These are some amazing photos. If it won't open, it is worth the copy and paste.
Tom, thanks for the link. Looking at that time in color seems strange but makes it seem more "real" Im a retired Boilermaker so the welder pics as well as the railroad and shipyard pics is something I relate to .
Gorgeous. Clear as a bell + the color's great. Well worth the look.
Mostly 35mm slides, but a few are on 4x5 sheet film. Good old Kodachrome. I wonder how many people today could explain the source of the girls' dresses in #12 and #16.
Steve, you are probably referring to flour sacks, but they may also have been from a "bolt" of material sold at the "Woolworth" store or the "five and dime" store.
Yes, it could be material from the five and dime, but a lot of clothes like that came from flour sacks and feed sacks. One of my aunts did a lot of sewing, so I had some feed sack shirts.
The museum I volunteer at has a wedding dress from back in the day on display that is made from flour sacks. It is beautiful and at first most people don't believe me when I tell them.
Great set of photos. Although some of them remind me of how old I am. People were still not smiling in posed pictures. Did the better times after WWII change that? Just wondering.
Whether we smiled or not depended on the circumstances.
Thanks for posting, Tom. I've seen these pictures before but they are well worth another look.
That last one of the worker from a carbon black plant was a blast from the past for me. I used to work for Columbia Carbon making carbon black and we looked like that when ever we had to go into the bag houses. Not a fun job. PK
Tom, thanks for posting this! You won't believe this, but I just got the same link in an e-mail from one of my Model T buddies this morning! Tried to copy and paste it to this, but stupid ol' Internet Explorer wouldn't let me! These are some fantastic pics, showing a lot of the difficult times in that era. Heart wrenching photo of the farm auction during the depression, where no doubt a family lost their livelihood to a greedy bank. And I wonder just how many of the kids in these photos just might be still alive today and appreciate seeing these again.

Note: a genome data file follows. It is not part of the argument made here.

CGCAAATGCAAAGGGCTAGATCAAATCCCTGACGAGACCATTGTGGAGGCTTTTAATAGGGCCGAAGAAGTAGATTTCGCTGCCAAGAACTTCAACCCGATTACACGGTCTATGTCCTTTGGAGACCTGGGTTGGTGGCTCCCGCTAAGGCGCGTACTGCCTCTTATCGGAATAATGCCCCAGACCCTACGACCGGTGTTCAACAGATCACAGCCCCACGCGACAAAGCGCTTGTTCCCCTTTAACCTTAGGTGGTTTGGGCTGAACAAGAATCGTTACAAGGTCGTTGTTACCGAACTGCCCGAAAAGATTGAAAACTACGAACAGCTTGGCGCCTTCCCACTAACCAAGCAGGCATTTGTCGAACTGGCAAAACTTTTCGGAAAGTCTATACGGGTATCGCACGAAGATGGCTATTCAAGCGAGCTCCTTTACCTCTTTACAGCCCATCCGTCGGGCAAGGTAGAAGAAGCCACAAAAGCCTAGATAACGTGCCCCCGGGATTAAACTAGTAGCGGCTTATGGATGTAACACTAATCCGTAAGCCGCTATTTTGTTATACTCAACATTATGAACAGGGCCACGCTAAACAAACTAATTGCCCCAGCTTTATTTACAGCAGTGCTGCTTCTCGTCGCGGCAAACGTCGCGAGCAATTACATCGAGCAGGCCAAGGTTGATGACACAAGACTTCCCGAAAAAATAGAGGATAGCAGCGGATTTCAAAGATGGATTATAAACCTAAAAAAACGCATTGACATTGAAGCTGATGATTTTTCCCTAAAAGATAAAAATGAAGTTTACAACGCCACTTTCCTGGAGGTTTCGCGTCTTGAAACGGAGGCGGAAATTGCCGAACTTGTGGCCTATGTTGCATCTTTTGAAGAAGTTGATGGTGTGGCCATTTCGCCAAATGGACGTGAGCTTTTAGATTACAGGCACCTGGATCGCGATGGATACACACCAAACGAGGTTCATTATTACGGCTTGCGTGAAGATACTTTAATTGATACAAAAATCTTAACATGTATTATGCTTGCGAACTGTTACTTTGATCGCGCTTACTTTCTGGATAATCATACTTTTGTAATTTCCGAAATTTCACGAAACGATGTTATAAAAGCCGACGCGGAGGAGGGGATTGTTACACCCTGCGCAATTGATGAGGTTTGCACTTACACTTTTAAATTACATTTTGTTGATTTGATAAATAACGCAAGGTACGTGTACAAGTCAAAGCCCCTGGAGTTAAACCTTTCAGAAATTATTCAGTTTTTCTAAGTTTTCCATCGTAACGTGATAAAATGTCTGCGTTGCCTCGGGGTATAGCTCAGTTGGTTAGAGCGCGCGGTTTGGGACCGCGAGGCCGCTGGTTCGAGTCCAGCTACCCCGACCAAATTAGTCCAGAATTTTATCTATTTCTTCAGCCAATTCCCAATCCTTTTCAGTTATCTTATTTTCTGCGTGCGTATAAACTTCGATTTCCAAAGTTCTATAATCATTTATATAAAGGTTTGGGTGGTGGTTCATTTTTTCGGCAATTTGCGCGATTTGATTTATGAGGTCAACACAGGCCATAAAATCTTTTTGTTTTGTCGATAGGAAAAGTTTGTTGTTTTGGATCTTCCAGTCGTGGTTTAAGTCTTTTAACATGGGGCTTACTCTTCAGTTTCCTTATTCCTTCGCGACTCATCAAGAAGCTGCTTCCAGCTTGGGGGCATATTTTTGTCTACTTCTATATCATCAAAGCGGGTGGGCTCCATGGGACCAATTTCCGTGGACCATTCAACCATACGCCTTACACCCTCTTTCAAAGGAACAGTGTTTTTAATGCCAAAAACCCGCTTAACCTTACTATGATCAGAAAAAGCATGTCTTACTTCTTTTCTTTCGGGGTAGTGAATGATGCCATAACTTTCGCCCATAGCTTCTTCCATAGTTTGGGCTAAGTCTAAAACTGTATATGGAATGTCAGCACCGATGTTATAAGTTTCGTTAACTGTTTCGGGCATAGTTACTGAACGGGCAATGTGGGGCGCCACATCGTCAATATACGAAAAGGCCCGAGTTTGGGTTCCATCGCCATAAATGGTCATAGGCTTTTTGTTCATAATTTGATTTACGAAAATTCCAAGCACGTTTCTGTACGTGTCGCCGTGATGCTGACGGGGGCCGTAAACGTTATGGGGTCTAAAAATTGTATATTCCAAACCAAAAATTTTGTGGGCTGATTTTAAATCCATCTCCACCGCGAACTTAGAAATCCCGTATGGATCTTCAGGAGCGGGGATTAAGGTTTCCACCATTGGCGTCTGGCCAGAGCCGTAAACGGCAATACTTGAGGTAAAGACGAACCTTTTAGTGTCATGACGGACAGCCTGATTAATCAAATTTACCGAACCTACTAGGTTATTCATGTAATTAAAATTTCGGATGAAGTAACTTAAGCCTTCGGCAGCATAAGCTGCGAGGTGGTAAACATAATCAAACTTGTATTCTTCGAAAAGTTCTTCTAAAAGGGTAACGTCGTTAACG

Tim, You mentioning the "farm auction" and seeing the photo, reminds me of the term "penny auctions" During the depression when a farm was sold by the bank, for awhile the neighbors would agree to not bid on the property, and let the owner buy it back for a "penny". My grandparents lived near Yale Oklahoma during the depression. When their farm was sold by the bank, grandpa bought it back for 1.00. All the neighbors had agreed to not bid on the place and all the "young" men were stationed around the place to make sure there were no "outsiders" at the auction. Grandma said, that there was a couple car loads of bankers from the adjorning counties, that showed up at the sale. She said they were "severally thrashed" put back in their cars and told to "never come back to this county". It has also been part of our family history that the local sheriff was part of the "thrashers". It was a tough time back then. The practice did not last very long as the government made it a "crime" to "conspire to defraud" a banking institute or general commerce by agreeing to "withhold" a bid during a public auction. Even today, our local auction house has a huge sign on the wall with the law statutes posted for all to see.
Donnie, interesting info. That was a pretty cool way to "stick it to the man"! You would think the lousy banks would have enough heart and sense to do everything possible to keep the hard working farmer on his land. Especially when they sit down at the table and dive into a big juicy steak.
It was very interesting, if not sad, to see the weariness in so many sad faces of the period. It truly was a difficult time during the 30's and early 40's. Society today could never handle that kind of life. Not sure I could!